Tell-Tale Signs Your Homepage Sucks

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In most cases, your homepage is the first impression a potential customer will have of your company. A great homepage makes your visitors want to dig deeper into your website and take action now. A bad homepage, on the other hand, makes your website visitors click “back” immediately

•    The headline says “Welcome”—I understand you want new visitors to feel welcome while on your website, but this headline is a complete waste of space. Not only does it not add anything to your website, but it actually detracts from your homepage’s effectiveness as it prevents you from writing a powerful, benefit-driven headline. Remember, the headline is the first thing people will see when they come to your homepage. It needs to be interesting enough that it gives them a reason to keep on reading. “Welcome” just doesn’t cut it.
•    It isn’t optimized—By now, you should know the importance of optimizing your homepage (this is an SEO blog after all), so I won’t spend much time on this. But make sure your homepage covers all of the SEO basics (optimized title tags, copy, H1, H2, etc.).
•    You can’t scan through it quickly—Studies show that people tend to scan content online rather than read it word for word. What does this mean for you? It means your homepage copy needs to be laid out in a way that accommodates the scanners. You can accomplish this by using bulleted lists, short paragraphs, and bolded text highlighting the main points of the copy. Anybody who lands on your website should be able to have a basic idea of what your company offers within about 10 seconds.

•    There isn’t any contact info—There’s nothing wrong with having an official Contact Us page, but this doesn’t mean you should hide all of your contact info back there. At the very least, every page of your website should have your phone number or email address above the fold. Let’s face it: people are lazy. You need to make things as easy for them as possible. This means not making them dig around to figure out how to get in touch with you.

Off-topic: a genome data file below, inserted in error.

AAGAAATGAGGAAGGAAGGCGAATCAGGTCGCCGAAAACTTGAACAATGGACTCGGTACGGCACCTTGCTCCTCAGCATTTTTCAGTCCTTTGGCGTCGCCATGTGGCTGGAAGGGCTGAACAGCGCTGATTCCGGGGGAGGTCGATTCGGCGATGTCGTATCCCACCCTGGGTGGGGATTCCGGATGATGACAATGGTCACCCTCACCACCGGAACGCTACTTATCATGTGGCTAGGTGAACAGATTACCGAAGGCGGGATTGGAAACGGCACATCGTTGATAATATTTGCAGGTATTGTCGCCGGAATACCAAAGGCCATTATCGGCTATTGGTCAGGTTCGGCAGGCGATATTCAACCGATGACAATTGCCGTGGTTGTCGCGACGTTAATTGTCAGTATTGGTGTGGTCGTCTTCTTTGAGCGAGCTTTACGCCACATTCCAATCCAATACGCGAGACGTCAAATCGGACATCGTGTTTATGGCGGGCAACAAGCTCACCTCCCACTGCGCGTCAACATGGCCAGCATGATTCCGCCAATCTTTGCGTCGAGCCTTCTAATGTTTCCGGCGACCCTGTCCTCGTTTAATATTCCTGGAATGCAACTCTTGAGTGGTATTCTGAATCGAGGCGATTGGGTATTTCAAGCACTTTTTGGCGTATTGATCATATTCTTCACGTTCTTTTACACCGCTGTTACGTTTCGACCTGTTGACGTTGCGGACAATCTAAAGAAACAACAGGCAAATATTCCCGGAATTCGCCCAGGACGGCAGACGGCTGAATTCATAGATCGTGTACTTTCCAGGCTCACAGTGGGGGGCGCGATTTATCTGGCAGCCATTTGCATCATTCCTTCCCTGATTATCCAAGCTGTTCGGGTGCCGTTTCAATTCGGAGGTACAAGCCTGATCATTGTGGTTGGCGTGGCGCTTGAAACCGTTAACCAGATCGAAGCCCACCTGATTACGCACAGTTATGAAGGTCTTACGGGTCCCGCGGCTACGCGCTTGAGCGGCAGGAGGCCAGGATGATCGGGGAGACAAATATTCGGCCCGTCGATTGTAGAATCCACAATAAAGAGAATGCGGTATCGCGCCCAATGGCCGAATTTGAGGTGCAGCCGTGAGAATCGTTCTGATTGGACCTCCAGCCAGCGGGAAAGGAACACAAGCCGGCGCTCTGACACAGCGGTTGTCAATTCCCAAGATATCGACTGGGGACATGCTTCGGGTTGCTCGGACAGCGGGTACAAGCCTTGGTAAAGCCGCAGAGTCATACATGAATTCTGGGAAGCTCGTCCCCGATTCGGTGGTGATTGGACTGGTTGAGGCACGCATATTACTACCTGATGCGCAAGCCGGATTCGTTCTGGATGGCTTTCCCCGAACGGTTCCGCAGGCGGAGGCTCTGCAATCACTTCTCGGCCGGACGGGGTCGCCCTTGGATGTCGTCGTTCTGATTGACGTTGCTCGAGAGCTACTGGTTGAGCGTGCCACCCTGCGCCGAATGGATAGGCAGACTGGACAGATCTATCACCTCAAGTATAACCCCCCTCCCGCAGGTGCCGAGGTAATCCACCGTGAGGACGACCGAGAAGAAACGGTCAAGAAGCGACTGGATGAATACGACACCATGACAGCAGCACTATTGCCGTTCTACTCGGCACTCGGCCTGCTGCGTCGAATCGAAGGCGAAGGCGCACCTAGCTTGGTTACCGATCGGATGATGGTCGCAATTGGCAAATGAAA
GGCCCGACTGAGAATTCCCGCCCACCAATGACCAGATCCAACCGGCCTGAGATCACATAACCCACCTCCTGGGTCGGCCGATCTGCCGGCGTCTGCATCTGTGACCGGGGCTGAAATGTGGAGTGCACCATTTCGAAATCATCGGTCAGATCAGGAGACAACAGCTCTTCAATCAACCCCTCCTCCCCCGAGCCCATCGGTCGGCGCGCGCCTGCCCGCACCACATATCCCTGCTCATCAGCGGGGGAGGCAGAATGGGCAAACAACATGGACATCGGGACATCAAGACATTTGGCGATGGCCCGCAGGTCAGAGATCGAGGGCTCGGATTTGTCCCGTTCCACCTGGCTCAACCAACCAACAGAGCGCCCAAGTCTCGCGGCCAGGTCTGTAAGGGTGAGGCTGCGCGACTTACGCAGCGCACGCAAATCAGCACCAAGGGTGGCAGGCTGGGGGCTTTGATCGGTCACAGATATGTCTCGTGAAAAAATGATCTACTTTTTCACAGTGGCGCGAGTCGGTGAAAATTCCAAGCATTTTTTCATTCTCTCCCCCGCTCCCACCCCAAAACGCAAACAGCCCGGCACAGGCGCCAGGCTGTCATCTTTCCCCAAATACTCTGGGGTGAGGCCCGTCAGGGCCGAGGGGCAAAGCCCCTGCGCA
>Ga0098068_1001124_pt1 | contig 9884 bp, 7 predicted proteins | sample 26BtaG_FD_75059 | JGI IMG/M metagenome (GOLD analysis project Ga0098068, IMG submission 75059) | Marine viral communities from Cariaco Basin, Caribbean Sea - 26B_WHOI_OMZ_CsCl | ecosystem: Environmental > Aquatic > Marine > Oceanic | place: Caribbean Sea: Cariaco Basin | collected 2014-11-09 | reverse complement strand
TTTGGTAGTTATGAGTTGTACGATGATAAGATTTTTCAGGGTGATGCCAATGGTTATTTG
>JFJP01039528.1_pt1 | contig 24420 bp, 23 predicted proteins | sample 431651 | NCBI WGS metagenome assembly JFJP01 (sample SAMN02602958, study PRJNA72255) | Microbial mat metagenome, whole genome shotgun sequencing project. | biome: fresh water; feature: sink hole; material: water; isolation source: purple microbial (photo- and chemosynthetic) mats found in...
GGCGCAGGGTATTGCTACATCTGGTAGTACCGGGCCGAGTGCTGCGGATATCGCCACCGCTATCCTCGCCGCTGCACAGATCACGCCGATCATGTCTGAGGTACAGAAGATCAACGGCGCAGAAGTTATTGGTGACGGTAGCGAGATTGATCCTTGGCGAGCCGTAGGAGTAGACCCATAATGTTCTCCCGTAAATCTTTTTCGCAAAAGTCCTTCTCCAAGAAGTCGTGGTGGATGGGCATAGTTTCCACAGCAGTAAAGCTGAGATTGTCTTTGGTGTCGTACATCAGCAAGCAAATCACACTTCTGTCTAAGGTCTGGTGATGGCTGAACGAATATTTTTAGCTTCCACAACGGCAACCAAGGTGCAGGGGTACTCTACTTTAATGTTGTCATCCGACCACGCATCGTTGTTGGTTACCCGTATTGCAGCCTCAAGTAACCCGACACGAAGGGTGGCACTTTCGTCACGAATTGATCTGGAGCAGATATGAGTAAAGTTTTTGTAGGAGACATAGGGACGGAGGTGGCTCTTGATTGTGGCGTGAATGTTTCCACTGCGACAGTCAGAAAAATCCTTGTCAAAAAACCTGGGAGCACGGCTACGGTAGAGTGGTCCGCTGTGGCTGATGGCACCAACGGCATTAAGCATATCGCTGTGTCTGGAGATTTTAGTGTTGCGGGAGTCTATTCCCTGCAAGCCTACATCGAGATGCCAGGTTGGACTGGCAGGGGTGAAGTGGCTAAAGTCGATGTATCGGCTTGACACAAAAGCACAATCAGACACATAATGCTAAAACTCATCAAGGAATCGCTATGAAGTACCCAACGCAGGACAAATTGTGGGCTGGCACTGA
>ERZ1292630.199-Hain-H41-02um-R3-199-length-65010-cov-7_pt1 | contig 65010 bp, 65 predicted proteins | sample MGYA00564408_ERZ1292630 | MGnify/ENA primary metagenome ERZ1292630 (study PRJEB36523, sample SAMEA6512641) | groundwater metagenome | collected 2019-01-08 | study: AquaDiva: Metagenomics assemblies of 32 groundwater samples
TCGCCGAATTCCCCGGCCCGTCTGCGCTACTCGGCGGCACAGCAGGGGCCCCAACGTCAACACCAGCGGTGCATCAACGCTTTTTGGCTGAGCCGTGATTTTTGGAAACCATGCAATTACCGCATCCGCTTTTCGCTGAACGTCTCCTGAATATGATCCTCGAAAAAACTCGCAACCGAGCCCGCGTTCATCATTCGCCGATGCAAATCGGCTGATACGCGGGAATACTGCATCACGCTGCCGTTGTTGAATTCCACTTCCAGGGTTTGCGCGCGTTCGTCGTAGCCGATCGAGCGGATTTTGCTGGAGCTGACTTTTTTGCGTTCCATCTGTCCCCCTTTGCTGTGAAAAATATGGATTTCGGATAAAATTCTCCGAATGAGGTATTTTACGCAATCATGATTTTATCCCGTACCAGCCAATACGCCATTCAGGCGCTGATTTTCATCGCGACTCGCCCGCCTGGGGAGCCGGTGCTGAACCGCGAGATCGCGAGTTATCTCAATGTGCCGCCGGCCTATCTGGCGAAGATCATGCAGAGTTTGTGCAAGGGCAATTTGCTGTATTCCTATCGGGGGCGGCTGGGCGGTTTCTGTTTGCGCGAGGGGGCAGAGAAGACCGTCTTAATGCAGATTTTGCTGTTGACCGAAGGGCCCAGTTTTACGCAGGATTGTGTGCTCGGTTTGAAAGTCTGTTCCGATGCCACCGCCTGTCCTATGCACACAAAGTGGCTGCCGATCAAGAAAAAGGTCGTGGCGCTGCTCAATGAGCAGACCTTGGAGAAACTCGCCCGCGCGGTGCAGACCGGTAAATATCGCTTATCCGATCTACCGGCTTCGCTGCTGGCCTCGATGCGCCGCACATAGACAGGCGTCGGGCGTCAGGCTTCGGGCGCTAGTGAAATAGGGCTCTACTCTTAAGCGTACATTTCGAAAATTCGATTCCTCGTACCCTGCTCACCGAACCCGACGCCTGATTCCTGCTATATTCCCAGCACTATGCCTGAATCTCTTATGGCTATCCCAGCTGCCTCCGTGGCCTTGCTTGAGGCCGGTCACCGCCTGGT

•    Your graphics don’t enhance the user experience—Is there anything more pointless than a stock photo on your homepage of some guy in a suit smiling? I’m all for putting images on your website. It helps break up the content, making your page less overwhelming. But you should never include graphics just for the sake of doing so. All images should enhance the user experience. For example, if you sell a diet product, a good image would be a before and after shot of someone who lost weight using your product. Some of your customers will be visual learners, so make sure you make every picture count.
•    The call to action can’t be found—If your homepage doesn’t have a great call to action, you’ll never convert your visitors into customers. Basically, a homepage without a call to action is useless.

What do you do to make sure your homepage is great? Share your favorite tips in the replies.

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